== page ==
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Earlier this month, Americans for Prosperity held a “Road to Reform” event in Las Vegas.

I got to be the warm-up speaker and made two simple points.

First, we made a lot of fiscal progress between 2009 and 2014 because various battles over debt limits, shutdowns, and sequestration actually did result in real spending discipline.

Second, I used January’s 10-year forecast from the Congressional Budget Office to explain how easy it would be to balance the budget with a modest amount of future spending restraint.

Here’s my speech (you can see the entire event by clicking here).

I realize I sound uncharacteristically optimistic in these remarks, but it is amazing how easy it is to make progress with even semi-effective limits on the growth of government.

Genuine spending cuts would be very desirable, of course, but we move in the right direction so long as government spending grows slower than the private sector.

The challenge, needless to say, is convincing politicians to limit spending.

Well, we now have some new data in that battle. The CBO released its Update this morning, which means the numbers I shared in Nevada are now slightly out of date and that I need to re-do all my calculations based on the new 10-year forecast.

But it doesn’t really make a difference.  As you can see from the chart, we can balance the budget by 2021 if spending is capped so that it grows by 2 percent annually. And even if spending is allowed to grow by 3 percent per year (about 50 percent faster than projected inflation), the budget is balanced by 2024.

At this point, I feel compelled to point out that the goal should be smaller government, not fiscal balance.

But since fiscal policy debates tend to focus on how to eliminate red ink and balance the budget, I may as well take advantage of this misplaced focus to push a policy (spending restraint) that would be desirable even if we had a budget surplus.

And that’s the purpose of this video I narrated for the Center for Freedom and Prosperity back in 2010. The numbers obviously have changed over the past five years, but the underlying argument about the merits and efficacy of spending restraint are exactly the same today.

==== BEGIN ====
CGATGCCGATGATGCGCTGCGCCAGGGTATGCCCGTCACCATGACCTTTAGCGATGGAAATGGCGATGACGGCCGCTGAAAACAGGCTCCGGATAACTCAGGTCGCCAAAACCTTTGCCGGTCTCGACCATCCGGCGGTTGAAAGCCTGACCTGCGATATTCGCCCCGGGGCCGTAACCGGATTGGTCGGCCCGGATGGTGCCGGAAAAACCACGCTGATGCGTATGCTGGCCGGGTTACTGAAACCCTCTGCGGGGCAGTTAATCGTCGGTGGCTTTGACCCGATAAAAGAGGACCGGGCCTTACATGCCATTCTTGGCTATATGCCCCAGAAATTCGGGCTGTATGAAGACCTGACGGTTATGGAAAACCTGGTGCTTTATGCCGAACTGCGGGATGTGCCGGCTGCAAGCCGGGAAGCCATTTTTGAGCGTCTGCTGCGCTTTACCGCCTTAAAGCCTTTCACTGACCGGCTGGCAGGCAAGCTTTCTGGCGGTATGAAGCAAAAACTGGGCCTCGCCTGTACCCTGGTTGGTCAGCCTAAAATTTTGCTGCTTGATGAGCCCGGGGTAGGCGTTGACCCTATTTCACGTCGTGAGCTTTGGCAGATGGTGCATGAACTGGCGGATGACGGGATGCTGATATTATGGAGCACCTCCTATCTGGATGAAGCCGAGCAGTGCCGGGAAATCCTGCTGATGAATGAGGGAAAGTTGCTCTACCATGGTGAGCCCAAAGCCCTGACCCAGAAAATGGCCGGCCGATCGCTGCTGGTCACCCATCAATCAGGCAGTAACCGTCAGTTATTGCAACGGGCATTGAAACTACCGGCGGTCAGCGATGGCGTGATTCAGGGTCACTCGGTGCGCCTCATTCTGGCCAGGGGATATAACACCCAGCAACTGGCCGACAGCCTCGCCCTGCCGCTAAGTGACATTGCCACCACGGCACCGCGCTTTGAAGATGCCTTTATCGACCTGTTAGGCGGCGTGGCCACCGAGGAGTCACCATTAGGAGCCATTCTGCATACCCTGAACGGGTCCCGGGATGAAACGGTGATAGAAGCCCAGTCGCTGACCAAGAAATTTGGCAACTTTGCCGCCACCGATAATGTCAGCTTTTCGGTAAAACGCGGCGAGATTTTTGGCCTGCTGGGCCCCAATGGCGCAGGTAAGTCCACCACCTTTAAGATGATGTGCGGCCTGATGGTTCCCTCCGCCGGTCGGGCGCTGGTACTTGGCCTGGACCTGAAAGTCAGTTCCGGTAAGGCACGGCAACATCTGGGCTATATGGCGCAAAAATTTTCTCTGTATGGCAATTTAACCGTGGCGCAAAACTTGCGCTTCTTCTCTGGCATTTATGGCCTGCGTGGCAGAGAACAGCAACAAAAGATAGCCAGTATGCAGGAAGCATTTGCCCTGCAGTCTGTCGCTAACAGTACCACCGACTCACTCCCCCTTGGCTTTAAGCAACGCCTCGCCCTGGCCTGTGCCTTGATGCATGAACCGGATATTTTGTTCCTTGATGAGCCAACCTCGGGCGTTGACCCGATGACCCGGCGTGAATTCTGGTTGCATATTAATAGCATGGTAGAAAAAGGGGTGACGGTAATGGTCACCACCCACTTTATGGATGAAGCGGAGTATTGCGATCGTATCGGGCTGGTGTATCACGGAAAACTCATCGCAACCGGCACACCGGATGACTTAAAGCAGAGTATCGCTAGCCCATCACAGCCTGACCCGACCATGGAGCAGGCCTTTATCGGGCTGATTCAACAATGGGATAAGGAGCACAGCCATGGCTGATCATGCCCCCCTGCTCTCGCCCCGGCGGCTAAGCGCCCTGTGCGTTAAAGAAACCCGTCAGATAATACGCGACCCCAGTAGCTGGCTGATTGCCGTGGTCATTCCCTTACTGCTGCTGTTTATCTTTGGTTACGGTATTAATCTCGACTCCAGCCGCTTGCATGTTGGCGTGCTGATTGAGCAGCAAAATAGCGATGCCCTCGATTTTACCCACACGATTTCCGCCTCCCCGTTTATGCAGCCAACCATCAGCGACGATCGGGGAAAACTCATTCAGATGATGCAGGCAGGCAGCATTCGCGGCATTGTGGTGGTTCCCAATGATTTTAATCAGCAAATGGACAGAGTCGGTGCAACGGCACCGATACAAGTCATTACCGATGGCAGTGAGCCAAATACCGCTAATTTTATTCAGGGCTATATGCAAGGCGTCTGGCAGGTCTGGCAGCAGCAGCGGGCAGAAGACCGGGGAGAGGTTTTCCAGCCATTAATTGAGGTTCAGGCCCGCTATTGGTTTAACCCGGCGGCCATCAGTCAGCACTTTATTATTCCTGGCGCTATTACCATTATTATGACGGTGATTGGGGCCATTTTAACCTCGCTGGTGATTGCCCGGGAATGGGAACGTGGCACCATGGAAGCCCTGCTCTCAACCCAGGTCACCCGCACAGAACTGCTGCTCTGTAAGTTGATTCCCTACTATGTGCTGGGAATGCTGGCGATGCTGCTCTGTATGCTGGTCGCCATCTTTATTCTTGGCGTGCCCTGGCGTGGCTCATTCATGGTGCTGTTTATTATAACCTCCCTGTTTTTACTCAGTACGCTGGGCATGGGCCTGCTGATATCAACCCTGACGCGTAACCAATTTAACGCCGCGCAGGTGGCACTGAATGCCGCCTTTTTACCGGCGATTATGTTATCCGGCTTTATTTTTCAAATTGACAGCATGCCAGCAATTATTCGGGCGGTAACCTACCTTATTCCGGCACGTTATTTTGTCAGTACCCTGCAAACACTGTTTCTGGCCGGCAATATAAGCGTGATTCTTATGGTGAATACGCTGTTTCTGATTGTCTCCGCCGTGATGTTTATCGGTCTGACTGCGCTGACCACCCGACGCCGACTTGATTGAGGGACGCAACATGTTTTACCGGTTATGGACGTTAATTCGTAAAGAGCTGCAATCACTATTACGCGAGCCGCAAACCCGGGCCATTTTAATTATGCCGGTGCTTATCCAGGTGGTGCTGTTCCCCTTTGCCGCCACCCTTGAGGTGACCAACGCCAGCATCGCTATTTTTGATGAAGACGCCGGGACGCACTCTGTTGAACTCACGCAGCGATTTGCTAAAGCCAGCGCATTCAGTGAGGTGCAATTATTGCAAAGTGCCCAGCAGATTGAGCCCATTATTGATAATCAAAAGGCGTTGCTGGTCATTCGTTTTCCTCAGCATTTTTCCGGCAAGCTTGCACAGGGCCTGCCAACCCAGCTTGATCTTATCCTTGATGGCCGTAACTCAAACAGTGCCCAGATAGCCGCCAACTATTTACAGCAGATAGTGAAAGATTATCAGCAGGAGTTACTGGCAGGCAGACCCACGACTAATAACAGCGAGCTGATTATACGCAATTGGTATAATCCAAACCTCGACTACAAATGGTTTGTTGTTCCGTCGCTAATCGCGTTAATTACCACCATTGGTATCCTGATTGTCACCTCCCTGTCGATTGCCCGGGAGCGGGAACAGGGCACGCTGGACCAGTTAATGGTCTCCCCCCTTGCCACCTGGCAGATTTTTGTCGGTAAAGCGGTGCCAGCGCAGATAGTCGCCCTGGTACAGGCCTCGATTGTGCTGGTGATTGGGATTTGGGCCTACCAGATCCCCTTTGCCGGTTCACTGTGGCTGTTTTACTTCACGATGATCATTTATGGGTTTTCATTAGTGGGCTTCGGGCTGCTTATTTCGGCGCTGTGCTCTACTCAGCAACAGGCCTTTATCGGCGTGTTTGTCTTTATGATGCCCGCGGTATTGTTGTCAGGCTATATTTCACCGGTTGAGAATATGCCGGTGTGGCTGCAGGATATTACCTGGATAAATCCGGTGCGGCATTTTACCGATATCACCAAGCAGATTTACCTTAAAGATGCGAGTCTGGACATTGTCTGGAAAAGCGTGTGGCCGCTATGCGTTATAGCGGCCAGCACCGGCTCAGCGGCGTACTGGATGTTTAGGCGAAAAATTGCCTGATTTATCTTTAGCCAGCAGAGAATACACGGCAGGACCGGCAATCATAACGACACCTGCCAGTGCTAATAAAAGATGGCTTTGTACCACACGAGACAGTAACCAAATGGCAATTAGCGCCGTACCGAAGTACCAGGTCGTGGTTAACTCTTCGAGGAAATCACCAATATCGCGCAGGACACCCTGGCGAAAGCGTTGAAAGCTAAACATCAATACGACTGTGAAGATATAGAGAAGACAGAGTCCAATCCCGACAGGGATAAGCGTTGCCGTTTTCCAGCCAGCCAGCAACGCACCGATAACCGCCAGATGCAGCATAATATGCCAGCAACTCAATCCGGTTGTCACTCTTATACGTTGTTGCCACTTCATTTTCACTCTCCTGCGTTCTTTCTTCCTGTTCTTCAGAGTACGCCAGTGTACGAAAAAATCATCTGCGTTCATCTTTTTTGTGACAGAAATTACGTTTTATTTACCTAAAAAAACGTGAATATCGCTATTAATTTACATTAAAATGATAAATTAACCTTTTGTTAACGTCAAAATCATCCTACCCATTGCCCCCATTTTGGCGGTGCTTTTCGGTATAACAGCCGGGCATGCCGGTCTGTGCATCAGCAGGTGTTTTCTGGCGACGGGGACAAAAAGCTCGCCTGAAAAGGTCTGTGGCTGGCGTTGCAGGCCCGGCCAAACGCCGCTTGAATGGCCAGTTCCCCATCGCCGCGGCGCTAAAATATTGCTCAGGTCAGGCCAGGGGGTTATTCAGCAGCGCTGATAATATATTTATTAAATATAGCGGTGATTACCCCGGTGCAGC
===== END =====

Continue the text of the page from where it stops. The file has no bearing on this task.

For more information on the merits of smaller government, here’s my tutorial on government spending.

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This century has not been good news for economic liberty in the United States.

According to Economic Freedom of the World, America has dropped from being the 3rd-freest economy of the world in 2001 to the 12th-freest economy in the most recent rankings.

Perhaps more important, our aggregate score has fallen from 8.20 to 7.81 over the same period.

So why has the U.S. score dropped? Was it Bush’s spending binge? Obama’s stimulus boondoggle? All the spending and taxes in Obamacare? The fiscal cliff tax hike?

I certainly think all those policies were mistaken, but if you dig into the annual data, America’s score on “size of government” only fell from 7.1 to 7.0 between 2001 and 2012.

Which means economic freedom in the United States mostly declined for reasons other than fiscal policy. In other words, our score dropped because of what happened to our scores for trade policy, monetary policy, regulatory policy, and property rights and rule of law.

That triggered my curiosity. If America is #12 in the overall rankings, how would we rank if fiscal policy was removed from the equation?

Here are the results, showing the top 25 jurisdictions based on the four non-fiscal policy factors. As you can see, the United States drops from #12 to #24, which means we trail 14 European nations in these important measures of economic freedom.

If you look in the second column, you’ll notice how many of those European nations have double-digit increases when you look at their non-fiscal rankings compared to their overall rankings.

This is for two reasons.

First, their fiscal scores are terrible because of high tax rates and a stifling burden of government spending.

Second, these same nations are hyper-free market on issues such as trade, regulation, money, rule of law and property rights.

In other words, the data back up points I’ve made about policy in nations such as Denmark and Sweden.